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    New Beginnings — Winter 2009 | Out Here Magazine

    Barn renovation was a labor of love, and "worth every bit of it"

    person in a hooded shirt carrying a bucket walking in front of a red barn
    Some renovated barns are turned into restaurants or unique shops, but the Wegeners’ barn, like themselves, has a job to do.
    Out Here

    By Carol Davis

    Photography by Greg Latza

    Mary Kay Wegener remembers the fun she had as a child in her family's large barn on their northern Iowa farm. "We played in it all winter," she says.

    She and her siblings played basketball, raised rabbits, and whiled away the long days of childhood.

    But the barn is gone now, a casualty of time, deterioration, and economy. "All that is left of the barn I grew up in is the cupola," she says.

    So when she and her husband, Todd, bought their own farm, in Fenton, Iowa, which included a unique barn, Mary Kay knew that her own children would one day know the fun of such a place.

    She would make sure of that.

    TIME TAKES A TOLL

    When Todd and Mary Kay moved onto the 15-acre farm with their growing family, they were able to see the property's potential. "The house was in horrible shape, but the outbuildings were in good shape," she says, listing them off: the barn, a calf shed, two machine sheds, a granary, and three hog houses.

    It was the perfect place for their diversified farm. They custom feed hogs ("They're not ours; we just own the buildings."), run a pig manure-hauling business, farm 600 acres of corn and soybeans, raise cattle, and bale hay. "There's always plenty to do here," Mary Kay says, with a laugh.

    Todd and Mary Kay standing in front of their barn
    Though Mary Kay and Todd Wegener received a partial grant to renovate their barn, they did much of the work themselves.

    When they bought the property and named it TMK Farm, the barn was in pretty fair condition, she says. "It had been painted, though some windows were boarded up," she says.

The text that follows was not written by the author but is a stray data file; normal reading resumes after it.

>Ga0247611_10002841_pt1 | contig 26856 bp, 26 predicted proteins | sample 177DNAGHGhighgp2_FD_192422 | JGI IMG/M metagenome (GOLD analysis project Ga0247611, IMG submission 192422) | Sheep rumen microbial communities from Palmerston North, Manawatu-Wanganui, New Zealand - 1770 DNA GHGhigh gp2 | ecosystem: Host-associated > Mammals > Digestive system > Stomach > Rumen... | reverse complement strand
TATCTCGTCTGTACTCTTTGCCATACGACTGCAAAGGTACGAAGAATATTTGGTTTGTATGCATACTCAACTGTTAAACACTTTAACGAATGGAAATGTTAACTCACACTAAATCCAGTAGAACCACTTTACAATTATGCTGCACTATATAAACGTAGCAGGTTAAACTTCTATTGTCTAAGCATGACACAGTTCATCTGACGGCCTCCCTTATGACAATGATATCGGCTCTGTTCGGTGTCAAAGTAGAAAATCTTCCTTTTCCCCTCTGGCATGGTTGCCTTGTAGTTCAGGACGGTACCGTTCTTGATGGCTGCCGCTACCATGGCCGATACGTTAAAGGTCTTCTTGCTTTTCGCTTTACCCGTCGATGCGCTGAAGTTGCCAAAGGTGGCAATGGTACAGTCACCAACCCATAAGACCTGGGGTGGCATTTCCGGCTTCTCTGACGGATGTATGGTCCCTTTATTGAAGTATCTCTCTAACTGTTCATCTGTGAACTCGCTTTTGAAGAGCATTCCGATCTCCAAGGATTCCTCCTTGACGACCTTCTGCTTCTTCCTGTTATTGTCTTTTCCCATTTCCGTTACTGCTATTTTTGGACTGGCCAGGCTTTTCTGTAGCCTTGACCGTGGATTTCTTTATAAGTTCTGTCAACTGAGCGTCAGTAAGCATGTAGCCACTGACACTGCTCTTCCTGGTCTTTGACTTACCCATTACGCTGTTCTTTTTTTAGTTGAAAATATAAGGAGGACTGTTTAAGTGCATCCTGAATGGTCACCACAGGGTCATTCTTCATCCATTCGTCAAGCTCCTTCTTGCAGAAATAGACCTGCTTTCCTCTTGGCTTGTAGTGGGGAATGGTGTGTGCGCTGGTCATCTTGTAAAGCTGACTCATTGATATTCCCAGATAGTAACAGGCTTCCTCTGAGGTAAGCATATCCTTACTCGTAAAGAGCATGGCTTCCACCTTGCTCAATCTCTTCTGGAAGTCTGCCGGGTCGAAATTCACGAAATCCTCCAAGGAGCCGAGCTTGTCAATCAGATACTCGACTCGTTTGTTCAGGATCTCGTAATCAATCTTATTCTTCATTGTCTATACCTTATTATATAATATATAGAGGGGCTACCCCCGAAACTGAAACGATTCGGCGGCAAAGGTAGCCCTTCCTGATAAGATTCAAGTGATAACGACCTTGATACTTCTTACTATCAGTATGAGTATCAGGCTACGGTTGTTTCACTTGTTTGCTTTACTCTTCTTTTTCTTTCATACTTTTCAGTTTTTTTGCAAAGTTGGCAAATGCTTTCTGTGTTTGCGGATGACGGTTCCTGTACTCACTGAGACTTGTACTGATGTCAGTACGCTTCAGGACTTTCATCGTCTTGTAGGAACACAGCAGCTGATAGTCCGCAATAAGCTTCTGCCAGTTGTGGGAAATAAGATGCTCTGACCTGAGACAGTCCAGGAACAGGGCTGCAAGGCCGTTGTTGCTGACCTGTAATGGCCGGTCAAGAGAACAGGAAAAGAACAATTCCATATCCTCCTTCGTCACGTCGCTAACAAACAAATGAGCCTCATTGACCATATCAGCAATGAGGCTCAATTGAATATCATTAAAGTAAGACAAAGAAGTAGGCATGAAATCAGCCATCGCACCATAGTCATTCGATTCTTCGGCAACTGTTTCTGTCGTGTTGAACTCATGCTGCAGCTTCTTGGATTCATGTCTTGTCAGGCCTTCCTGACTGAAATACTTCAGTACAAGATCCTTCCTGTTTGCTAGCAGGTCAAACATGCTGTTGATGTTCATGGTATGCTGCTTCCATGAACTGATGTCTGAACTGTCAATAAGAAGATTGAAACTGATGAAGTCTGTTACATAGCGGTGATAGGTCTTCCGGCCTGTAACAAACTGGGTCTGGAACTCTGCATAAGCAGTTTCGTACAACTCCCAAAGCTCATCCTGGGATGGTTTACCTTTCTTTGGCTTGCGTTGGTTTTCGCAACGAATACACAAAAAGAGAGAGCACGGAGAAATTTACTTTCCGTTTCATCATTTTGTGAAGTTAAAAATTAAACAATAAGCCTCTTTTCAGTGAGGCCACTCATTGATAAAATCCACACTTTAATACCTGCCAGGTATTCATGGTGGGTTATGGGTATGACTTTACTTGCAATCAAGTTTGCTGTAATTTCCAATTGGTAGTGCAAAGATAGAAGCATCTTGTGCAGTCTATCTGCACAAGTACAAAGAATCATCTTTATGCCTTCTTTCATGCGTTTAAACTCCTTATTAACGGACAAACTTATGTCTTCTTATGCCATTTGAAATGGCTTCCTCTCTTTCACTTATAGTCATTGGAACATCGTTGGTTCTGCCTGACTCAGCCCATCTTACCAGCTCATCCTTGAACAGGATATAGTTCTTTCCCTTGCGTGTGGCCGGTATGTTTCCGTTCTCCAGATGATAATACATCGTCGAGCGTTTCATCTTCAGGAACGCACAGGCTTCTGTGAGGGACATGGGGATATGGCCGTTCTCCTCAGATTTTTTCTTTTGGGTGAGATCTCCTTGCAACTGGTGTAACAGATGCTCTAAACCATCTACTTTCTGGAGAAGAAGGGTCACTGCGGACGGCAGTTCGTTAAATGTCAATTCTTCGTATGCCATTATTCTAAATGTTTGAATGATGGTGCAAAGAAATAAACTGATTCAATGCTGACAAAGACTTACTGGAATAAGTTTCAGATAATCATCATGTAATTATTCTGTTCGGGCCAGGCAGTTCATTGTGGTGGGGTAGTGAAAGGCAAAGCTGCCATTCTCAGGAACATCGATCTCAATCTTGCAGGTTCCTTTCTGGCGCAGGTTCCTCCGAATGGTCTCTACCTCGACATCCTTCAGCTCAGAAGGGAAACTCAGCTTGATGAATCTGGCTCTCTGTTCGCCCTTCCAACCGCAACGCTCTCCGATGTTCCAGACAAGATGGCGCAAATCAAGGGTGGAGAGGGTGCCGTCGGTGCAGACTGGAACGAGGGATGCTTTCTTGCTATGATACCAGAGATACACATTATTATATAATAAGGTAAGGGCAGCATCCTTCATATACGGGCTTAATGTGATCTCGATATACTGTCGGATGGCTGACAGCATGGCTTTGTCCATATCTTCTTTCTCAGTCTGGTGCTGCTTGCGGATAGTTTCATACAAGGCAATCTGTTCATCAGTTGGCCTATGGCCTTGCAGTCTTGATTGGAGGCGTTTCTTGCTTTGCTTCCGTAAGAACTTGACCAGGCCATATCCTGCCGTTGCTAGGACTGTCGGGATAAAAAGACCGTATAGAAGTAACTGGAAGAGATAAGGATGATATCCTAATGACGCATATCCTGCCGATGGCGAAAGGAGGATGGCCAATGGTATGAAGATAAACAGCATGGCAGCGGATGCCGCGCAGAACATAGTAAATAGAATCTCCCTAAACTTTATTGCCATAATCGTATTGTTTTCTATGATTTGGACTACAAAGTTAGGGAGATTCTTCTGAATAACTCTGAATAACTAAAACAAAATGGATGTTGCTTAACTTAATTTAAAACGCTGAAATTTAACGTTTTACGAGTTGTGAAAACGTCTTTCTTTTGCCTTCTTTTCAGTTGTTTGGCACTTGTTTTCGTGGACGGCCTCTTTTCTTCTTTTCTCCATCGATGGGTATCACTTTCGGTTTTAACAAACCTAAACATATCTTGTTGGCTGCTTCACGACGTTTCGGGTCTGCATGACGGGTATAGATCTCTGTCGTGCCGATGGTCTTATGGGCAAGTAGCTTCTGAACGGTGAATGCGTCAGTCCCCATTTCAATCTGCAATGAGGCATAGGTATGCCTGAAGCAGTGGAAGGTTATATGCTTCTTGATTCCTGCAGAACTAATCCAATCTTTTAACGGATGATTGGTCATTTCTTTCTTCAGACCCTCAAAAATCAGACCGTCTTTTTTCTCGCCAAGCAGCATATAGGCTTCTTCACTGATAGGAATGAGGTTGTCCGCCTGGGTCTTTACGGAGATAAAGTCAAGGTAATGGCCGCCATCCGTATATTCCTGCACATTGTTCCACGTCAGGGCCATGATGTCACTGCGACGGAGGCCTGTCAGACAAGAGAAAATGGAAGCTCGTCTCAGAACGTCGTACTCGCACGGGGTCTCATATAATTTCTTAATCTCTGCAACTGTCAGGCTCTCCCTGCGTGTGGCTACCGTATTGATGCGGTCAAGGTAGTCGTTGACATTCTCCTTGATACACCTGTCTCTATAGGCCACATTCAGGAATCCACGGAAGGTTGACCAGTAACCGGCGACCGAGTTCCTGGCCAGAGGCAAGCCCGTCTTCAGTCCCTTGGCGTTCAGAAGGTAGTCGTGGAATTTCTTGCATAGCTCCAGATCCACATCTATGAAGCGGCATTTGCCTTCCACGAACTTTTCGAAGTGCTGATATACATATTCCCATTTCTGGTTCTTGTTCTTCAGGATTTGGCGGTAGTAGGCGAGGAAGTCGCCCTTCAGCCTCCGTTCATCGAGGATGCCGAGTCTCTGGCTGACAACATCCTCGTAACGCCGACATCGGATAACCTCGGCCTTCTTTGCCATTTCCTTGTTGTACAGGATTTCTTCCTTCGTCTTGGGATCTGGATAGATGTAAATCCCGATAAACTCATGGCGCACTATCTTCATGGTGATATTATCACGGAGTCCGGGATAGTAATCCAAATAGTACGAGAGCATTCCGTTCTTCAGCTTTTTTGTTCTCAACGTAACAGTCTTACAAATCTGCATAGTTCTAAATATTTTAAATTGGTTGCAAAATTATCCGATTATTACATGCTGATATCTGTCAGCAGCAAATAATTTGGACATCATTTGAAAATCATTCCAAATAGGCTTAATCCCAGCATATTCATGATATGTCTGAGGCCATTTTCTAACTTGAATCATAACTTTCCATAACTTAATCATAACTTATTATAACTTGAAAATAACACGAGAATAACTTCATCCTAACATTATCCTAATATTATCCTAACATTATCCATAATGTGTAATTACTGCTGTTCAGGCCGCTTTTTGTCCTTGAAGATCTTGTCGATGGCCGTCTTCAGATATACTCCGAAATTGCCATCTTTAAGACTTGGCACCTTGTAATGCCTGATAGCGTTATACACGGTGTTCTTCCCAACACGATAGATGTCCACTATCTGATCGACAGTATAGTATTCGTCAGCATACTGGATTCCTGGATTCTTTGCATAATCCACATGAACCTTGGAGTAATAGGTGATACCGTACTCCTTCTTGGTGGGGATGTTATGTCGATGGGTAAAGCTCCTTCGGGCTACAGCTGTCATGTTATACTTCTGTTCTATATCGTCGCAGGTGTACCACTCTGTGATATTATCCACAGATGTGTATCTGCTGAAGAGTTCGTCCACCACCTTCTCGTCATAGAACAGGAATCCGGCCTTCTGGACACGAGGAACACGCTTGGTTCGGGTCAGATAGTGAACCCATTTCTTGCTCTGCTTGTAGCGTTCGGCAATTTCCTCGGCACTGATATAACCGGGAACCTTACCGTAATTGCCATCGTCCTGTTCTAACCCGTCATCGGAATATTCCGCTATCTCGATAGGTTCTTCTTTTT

The barn that really needed renovation belonged to her husband's parents, whose farm is just 3 miles away. "I had read an article about the Iowa Barn Foundation and how it will give you a grant for half the cost of renovation," Mary Kay says.

    So she filled out paperwork for her in-laws to apply for the grant. "They were awarded a grant and fixed up the barn," she says. "It turned out really good; it's beautiful."

    After Mary Kay and Todd had been on their farm for about eight years, age and weather started to take a toll on their barn. The barn needed repainting, the windows were in bad shape, the cupola was leaning, and the roof of wooden shaker shingles was looking shabby.

    It was time to act, she recalls. "We decided that if we didn't do something now, it would get uglier and uglier ... and we'd eventually have to get rid of it," she says.

    So she turned to the place that assisted her in-laws years earlier and was awarded a grant with the Iowa Barn Foundation.

    A local construction company performed the restoration. They replaced the shaker shingles with tin. "The shingles just fly off in windstorms," Mary Kay says. "My in-laws have to have shingles put on twice a year."

    All deteriorating windows and doors were replaced. Rotted wood was exchanged for new. The cupola that sat atop the barn was rebuilt. And they painted the entire structure themselves.

    Cost to renovate was $19,000, of which the Iowa Barn Foundation paid half. By accepting the grant, the Wegeners agreed to include their refurbished barn on the foundation's barn tour for several years.

    Cole playing in front of the barn
    In a time when most old barns are being knocked down, young Cole Wegener, 10, will get to grow up with one, thanks to his parents and the Iowa Barn Foundation.

    The Wegeners primarily use the renovated barn for feed storage. "The kids used to take care of bucket calves for a neighbor, and they still have 4-H calves, but those moved to the calf shed so they don't use the barn anymore," she explains. "But all the hay for the cows and calves is still in the barn."